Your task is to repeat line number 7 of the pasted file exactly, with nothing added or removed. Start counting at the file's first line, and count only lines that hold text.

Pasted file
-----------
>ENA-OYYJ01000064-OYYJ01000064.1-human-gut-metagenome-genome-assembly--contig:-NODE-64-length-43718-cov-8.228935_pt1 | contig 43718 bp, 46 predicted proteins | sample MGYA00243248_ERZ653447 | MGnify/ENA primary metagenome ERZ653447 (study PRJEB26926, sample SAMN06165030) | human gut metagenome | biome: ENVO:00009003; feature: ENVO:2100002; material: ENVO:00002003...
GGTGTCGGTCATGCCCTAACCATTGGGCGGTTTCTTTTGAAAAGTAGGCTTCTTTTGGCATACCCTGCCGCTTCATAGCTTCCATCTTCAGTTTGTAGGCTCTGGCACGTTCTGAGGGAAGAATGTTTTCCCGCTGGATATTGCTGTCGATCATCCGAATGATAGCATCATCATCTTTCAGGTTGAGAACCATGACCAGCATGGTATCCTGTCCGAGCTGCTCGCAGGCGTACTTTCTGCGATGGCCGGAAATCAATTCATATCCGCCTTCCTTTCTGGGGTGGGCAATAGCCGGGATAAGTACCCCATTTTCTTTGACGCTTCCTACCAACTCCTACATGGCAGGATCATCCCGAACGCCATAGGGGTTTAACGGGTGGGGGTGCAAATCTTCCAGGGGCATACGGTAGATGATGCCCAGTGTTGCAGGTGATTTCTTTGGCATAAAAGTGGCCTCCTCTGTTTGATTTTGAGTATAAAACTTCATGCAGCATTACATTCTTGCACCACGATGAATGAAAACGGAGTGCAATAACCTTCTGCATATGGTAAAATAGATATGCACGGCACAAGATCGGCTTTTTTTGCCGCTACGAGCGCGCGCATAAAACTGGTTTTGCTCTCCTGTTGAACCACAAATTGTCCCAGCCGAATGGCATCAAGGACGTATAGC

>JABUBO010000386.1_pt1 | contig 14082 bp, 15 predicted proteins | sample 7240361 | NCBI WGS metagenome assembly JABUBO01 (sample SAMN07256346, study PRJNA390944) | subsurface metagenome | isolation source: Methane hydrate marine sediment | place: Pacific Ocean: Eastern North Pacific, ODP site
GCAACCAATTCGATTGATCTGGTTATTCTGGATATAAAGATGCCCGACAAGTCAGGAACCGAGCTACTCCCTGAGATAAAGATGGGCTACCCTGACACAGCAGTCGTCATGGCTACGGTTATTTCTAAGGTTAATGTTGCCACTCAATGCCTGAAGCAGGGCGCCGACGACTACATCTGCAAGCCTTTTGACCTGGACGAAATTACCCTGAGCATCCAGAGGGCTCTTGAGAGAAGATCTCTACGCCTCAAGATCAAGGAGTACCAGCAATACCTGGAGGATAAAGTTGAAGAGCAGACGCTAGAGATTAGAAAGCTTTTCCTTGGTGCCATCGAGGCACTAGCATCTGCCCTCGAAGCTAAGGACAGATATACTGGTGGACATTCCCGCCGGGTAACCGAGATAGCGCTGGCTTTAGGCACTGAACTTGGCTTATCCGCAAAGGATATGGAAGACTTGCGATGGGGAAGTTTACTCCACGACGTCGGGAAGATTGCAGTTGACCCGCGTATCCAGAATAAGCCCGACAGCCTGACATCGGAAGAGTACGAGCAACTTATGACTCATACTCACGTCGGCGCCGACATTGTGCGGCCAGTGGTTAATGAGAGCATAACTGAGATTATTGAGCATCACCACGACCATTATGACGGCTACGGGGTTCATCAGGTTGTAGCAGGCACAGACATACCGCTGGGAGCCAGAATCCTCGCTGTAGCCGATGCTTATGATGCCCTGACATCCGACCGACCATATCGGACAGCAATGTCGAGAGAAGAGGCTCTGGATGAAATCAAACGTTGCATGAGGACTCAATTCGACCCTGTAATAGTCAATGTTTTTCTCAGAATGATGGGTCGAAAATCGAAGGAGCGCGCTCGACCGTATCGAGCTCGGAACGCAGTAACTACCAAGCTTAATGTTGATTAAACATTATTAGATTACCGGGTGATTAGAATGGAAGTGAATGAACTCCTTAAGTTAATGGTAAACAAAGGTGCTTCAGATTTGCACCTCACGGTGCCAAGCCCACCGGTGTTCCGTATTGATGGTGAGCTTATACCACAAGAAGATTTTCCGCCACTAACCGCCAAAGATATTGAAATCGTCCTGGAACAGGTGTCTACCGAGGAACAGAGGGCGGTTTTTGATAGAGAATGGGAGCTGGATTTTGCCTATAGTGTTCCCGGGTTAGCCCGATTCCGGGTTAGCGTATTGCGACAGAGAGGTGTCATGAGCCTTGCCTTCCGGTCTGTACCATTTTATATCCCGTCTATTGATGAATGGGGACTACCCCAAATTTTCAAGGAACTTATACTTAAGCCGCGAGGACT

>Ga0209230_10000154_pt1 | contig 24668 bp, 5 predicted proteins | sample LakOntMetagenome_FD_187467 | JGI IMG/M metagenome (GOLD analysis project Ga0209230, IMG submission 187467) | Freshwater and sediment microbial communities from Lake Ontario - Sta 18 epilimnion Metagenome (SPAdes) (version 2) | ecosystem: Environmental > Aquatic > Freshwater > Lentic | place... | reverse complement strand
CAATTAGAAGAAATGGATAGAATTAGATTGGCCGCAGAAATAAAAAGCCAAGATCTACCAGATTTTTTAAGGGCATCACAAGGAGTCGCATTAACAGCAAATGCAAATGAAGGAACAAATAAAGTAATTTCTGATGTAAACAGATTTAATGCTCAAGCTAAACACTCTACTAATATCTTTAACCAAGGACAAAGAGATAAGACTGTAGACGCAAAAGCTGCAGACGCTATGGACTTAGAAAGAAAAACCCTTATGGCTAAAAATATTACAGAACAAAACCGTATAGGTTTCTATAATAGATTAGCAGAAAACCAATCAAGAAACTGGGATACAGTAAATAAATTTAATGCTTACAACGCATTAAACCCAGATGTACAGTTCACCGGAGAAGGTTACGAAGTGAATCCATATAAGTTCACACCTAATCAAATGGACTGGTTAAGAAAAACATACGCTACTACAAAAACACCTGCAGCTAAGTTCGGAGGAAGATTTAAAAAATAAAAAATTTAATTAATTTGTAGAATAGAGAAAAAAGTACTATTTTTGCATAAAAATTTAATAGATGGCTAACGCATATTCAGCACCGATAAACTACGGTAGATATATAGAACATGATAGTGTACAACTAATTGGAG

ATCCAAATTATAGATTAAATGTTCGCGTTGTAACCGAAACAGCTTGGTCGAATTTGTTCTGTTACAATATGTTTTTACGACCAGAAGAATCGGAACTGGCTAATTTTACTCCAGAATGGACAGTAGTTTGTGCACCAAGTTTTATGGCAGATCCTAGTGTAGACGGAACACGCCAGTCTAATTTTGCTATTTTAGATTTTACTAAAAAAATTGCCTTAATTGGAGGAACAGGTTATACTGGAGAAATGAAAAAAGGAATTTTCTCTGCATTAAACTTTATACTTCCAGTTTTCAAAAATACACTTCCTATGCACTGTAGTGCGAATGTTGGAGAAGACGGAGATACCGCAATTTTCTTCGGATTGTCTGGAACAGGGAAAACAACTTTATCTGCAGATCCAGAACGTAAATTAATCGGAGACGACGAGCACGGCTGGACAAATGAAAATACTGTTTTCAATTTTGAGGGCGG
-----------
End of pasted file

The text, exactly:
ATCCAAATTATAGATTAAATGTTCGCGTTGTAACCGAAACAGCTTGGTCGAATTTGTTCTGTTACAATATGTTTTTACGACCAGAAGAATCGGAACTGGCTAATTTTACTCCAGAATGGACAGTAGTTTGTGCACCAAGTTTTATGGCAGATCCTAGTGTAGACGGAACACGCCAGTCTAATTTTGCTATTTTAGATTTTACTAAAAAAATTGCCTTAATTGGAGGAACAGGTTATACTGGAGAAATGAAAAAAGGAATTTTCTCTGCATTAAACTTTATACTTCCAGTTTTCAAAAATACACTTCCTATGCACTGTAGTGCGAATGTTGGAGAAGACGGAGATACCGCAATTTTCTTCGGATTGTCTGGAACAGGGAAAACAACTTTATCTGCAGATCCAGAACGTAAATTAATCGGAGACGACGAGCACGGCTGGACAAATGAAAATACTGTTTTCAATTTTGAGGGCGG